Breadth First Search (BFS) is a graph traversal algorithm that explores all the vertices of a graph in breadth-first order. It starts at the tree root (or some arbitrary node of a graph) and explores all the neighboring nodes at the present depth before moving on to the nodes at the next depth level. BFS is often used to find the shortest path between two nodes in an unweighted graph.


Here is an implementation of BFS in OCaml:

type 'a graph = ('a * 'a list) list

let bfs (graph: 'a graph) (start: 'a) : 'a list =
  let rec explore visited queue =
    match queue with
    | [] -> visited
    | node :: rest ->
        if List.mem node visited then
          explore visited rest
          let neighbors = List.assoc node graph in
          let new_nodes = List.filter (fun n -> not (List.mem n visited)) neighbors in
          let updated_queue = rest @ new_nodes in
          explore (visited @ [node]) updated_queue
  in explore [] [start]

The graph parameter is a list of tuples, where the first element is a node and the second element is a list of its neighboring nodes. The start parameter is the node where the search begins. The function returns a list of nodes visited in breadth-first order.

Here is an example of using the bfs function:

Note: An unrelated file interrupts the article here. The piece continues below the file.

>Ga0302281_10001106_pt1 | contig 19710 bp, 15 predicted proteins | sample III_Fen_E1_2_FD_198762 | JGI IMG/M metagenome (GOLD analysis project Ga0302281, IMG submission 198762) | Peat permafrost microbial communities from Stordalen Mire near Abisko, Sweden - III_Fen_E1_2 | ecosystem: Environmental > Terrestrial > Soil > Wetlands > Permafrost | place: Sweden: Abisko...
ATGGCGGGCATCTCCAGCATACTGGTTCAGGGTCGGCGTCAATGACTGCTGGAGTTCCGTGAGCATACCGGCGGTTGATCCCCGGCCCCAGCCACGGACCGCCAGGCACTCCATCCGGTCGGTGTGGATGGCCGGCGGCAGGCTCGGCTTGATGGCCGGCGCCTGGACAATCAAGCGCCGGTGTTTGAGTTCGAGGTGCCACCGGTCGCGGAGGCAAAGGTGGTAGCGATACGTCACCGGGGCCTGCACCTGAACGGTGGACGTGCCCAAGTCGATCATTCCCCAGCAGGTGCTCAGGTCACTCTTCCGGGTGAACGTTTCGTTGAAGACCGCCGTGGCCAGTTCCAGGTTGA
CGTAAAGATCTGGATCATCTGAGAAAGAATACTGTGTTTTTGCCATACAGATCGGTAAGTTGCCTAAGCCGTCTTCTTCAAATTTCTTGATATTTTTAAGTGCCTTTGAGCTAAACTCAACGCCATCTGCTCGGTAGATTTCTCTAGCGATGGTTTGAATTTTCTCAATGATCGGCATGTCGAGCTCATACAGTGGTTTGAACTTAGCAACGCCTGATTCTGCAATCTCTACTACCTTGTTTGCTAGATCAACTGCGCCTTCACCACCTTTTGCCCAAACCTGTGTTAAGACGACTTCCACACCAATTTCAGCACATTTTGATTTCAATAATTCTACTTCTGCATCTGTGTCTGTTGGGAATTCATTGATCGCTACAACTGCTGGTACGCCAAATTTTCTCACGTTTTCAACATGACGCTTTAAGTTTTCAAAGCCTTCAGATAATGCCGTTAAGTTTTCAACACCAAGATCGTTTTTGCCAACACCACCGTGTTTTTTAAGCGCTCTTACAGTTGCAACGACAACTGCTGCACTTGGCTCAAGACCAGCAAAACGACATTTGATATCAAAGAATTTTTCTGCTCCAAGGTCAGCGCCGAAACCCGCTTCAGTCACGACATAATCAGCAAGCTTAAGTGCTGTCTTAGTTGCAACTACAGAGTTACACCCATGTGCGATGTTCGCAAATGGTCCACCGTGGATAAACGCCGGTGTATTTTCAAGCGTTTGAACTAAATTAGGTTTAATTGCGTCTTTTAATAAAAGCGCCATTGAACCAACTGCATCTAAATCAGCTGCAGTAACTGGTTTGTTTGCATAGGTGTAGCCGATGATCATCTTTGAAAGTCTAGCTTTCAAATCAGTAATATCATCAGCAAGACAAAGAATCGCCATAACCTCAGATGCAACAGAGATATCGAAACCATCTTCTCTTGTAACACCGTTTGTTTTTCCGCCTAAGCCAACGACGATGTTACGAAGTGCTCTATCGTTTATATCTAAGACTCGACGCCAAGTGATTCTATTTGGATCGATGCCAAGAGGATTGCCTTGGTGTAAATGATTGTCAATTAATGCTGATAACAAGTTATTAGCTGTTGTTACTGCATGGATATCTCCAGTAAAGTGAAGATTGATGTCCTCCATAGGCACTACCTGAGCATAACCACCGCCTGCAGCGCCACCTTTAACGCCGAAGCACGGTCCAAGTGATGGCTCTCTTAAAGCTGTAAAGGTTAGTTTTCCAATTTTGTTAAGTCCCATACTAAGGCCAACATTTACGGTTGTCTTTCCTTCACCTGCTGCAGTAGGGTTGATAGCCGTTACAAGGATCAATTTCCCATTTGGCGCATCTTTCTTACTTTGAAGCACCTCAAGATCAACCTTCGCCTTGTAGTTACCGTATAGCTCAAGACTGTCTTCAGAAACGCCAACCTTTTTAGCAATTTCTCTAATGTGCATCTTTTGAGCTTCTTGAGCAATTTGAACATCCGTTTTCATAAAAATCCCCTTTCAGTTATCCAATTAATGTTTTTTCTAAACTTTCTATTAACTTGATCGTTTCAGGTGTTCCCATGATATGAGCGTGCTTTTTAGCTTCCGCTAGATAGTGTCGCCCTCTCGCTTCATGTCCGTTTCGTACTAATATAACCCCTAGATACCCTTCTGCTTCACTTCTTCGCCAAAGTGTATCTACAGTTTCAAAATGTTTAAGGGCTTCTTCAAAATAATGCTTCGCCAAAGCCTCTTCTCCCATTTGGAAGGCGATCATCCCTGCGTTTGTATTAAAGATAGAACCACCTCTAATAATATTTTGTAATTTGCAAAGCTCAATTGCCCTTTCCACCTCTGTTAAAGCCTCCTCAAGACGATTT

let graph =
    ("A", ["B"; "C"]);
    ("B", ["A"; "D"; "E"]);
    ("C", ["A"; "F"]);
    ("D", ["B"]);
    ("E", ["B"; "F"]);
    ("F", ["C"; "E"]);

let result = bfs graph "A" (* ["A"; "B"; "C"; "D"; "E"; "F"] *)

let () = List.iter print_endline result

Step-by-step Explanation

  1. Create an empty visited list and a queue with the starting node in it.
  2. While the queue is not empty, take the first node from the queue.
  3. If the node has already been visited, skip it and continue to the next node in the queue.
  4. If the node has not been visited, add it to the visited list.
  5. Get the list of neighboring nodes for the current node from the graph.
  6. Filter out the nodes that have already been visited.
  7. Add the remaining nodes to the end of the queue.
  8. Repeat steps 2-7 until the queue is empty.
  9. Return the visited list.

Complexity Analysis

The time complexity of BFS is O(|V| + |E|), where |V| is the number of vertices and |E| is the number of edges in the graph. This is because BFS visits each vertex and edge exactly once.

The space complexity of BFS is O(|V|), where |V| is the number of vertices in the graph. This is because BFS uses a queue to store the nodes to be visited, and the maximum size of the queue is the number of vertices at the maximum depth of the graph. In the worst case, this is all the vertices, so the space complexity is O(|V|).